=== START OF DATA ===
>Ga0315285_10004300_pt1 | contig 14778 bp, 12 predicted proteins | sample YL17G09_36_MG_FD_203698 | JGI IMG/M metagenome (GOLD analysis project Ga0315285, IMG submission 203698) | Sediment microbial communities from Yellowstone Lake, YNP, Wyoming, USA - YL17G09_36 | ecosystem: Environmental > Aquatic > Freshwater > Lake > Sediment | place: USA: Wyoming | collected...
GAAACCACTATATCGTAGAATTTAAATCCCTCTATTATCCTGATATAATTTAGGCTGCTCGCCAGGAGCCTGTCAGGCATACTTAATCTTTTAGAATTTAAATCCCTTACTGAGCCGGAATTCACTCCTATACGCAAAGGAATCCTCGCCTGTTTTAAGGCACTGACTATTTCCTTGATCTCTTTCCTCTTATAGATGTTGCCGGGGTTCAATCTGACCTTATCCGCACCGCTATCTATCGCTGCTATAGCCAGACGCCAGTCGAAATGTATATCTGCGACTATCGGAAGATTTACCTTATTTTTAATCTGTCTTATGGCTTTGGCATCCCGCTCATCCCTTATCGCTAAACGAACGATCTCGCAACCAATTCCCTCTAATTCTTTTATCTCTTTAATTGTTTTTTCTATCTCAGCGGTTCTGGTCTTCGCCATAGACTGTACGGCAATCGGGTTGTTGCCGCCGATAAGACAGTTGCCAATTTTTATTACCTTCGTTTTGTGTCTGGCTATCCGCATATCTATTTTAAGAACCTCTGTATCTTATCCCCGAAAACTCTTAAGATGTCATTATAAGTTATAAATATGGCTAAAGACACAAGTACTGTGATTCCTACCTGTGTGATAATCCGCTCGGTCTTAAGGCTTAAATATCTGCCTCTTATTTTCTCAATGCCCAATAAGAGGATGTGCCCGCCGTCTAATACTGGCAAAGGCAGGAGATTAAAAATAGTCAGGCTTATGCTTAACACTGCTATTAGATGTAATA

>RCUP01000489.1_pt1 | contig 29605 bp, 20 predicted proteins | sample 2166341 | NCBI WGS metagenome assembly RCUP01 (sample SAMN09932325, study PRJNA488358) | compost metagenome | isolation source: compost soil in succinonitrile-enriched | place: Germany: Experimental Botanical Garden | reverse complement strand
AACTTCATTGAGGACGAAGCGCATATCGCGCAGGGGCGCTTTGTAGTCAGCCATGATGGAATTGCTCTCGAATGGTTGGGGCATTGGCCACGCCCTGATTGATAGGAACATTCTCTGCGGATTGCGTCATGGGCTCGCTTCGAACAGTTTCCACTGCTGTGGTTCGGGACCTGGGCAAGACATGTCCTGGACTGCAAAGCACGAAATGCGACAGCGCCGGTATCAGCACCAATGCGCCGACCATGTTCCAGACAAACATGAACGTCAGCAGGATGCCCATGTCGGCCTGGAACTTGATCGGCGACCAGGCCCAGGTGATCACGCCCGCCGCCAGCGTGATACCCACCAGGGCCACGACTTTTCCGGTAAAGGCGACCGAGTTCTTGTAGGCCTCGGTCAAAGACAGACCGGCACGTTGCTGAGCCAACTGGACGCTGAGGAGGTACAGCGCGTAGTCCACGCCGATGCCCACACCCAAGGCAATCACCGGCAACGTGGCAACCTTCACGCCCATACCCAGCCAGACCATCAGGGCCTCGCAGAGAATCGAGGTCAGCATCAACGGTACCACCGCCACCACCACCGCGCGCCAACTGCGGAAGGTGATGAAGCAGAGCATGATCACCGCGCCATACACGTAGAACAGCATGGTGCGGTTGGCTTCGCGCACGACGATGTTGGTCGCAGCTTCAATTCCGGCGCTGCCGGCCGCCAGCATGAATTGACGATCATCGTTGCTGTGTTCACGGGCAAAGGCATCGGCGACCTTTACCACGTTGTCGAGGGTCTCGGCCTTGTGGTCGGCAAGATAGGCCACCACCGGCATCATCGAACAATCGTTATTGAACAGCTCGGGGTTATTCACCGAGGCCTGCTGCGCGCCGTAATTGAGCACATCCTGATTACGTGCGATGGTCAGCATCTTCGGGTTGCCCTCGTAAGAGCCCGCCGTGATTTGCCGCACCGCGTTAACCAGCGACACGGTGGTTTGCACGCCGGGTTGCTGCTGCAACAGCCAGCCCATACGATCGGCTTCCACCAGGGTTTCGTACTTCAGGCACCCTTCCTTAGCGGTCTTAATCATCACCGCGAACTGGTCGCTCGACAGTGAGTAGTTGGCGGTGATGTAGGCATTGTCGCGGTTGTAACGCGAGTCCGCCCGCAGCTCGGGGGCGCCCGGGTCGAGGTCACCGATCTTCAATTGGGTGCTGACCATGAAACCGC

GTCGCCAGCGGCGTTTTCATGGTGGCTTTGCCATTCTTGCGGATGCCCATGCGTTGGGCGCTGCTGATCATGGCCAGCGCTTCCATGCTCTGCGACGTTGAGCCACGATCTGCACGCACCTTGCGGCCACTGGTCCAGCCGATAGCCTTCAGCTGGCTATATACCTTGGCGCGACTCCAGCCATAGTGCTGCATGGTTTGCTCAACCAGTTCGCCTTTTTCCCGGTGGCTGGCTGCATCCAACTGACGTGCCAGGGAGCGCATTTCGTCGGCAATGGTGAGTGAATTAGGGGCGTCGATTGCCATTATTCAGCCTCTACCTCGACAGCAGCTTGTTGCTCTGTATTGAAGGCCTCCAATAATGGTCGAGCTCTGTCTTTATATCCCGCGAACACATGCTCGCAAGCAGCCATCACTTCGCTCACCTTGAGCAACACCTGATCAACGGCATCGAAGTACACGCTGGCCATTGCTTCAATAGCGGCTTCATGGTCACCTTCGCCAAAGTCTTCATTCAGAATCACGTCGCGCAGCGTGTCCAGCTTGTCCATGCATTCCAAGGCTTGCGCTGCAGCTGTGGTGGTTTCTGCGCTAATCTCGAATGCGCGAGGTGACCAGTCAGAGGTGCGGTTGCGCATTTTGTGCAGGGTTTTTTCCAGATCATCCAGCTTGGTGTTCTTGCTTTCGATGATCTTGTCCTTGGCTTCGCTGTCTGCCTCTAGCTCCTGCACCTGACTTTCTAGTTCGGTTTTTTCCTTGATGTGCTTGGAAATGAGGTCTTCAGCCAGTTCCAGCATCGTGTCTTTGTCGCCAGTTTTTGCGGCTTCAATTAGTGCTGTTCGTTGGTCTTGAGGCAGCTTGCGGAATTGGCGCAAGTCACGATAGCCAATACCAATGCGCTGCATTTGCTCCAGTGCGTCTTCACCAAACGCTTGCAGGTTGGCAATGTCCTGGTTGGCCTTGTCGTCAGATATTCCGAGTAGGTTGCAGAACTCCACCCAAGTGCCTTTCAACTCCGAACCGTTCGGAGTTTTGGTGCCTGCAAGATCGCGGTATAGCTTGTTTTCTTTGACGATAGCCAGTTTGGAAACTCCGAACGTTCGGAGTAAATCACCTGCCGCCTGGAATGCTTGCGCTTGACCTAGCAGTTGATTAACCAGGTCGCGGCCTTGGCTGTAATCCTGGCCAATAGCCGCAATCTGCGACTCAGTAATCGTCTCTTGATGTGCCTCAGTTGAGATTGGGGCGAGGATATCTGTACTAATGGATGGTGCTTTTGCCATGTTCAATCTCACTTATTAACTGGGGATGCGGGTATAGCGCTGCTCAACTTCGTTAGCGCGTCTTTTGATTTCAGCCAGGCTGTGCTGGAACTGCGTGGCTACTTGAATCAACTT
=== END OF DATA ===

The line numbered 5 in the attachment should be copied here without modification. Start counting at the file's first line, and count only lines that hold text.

GTCGCCAGCGGCGTTTTCATGGTGGCTTTGCCATTCTTGCGGATGCCCATGCGTTGGGCGCTGCTGATCATGGCCAGCGCTTCCATGCTCTGCGACGTTGAGCCACGATCTGCACGCACCTTGCGGCCACTGGTCCAGCCGATAGCCTTCAGCTGGCTATATACCTTGGCGCGACTCCAGCCATAGTGCTGCATGGTTTGCTCAACCAGTTCGCCTTTTTCCCGGTGGCTGGCTGCATCCAACTGACGTGCCAGGGAGCGCATTTCGTCGGCAATGGTGAGTGAATTAGGGGCGTCGATTGCCATTATTCAGCCTCTACCTCGACAGCAGCTTGTTGCTCTGTATTGAAGGCCTCCAATAATGGTCGAGCTCTGTCTTTATATCCCGCGAACACATGCTCGCAAGCAGCCATCACTTCGCTCACCTTGAGCAACACCTGATCAACGGCATCGAAGTACACGCTGGCCATTGCTTCAATAGCGGCTTCATGGTCACCTTCGCCAAAGTCTTCATTCAGAATCACGTCGCGCAGCGTGTCCAGCTTGTCCATGCATTCCAAGGCTTGCGCTGCAGCTGTGGTGGTTTCTGCGCTAATCTCGAATGCGCGAGGTGACCAGTCAGAGGTGCGGTTGCGCATTTTGTGCAGGGTTTTTTCCAGATCATCCAGCTTGGTGTTCTTGCTTTCGATGATCTTGTCCTTGGCTTCGCTGTCTGCCTCTAGCTCCTGCACCTGACTTTCTAGTTCGGTTTTTTCCTTGATGTGCTTGGAAATGAGGTCTTCAGCCAGTTCCAGCATCGTGTCTTTGTCGCCAGTTTTTGCGGCTTCAATTAGTGCTGTTCGTTGGTCTTGAGGCAGCTTGCGGAATTGGCGCAAGTCACGATAGCCAATACCAATGCGCTGCATTTGCTCCAGTGCGTCTTCACCAAACGCTTGCAGGTTGGCAATGTCCTGGTTGGCCTTGTCGTCAGATATTCCGAGTAGGTTGCAGAACTCCACCCAAGTGCCTTTCAACTCCGAACCGTTCGGAGTTTTGGTGCCTGCAAGATCGCGGTATAGCTTGTTTTCTTTGACGATAGCCAGTTTGGAAACTCCGAACGTTCGGAGTAAATCACCTGCCGCCTGGAATGCTTGCGCTTGACCTAGCAGTTGATTAACCAGGTCGCGGCCTTGGCTGTAATCCTGGCCAATAGCCGCAATCTGCGACTCAGTAATCGTCTCTTGATGTGCCTCAGTTGAGATTGGGGCGAGGATATCTGTACTAATGGATGGTGCTTTTGCCATGTTCAATCTCACTTATTAACTGGGGATGCGGGTATAGCGCTGCTCAACTTCGTTAGCGCGTCTTTTGATTTCAGCCAGGCTGTGCTGGAACTGCGTGGCTACTTGAATCAACTT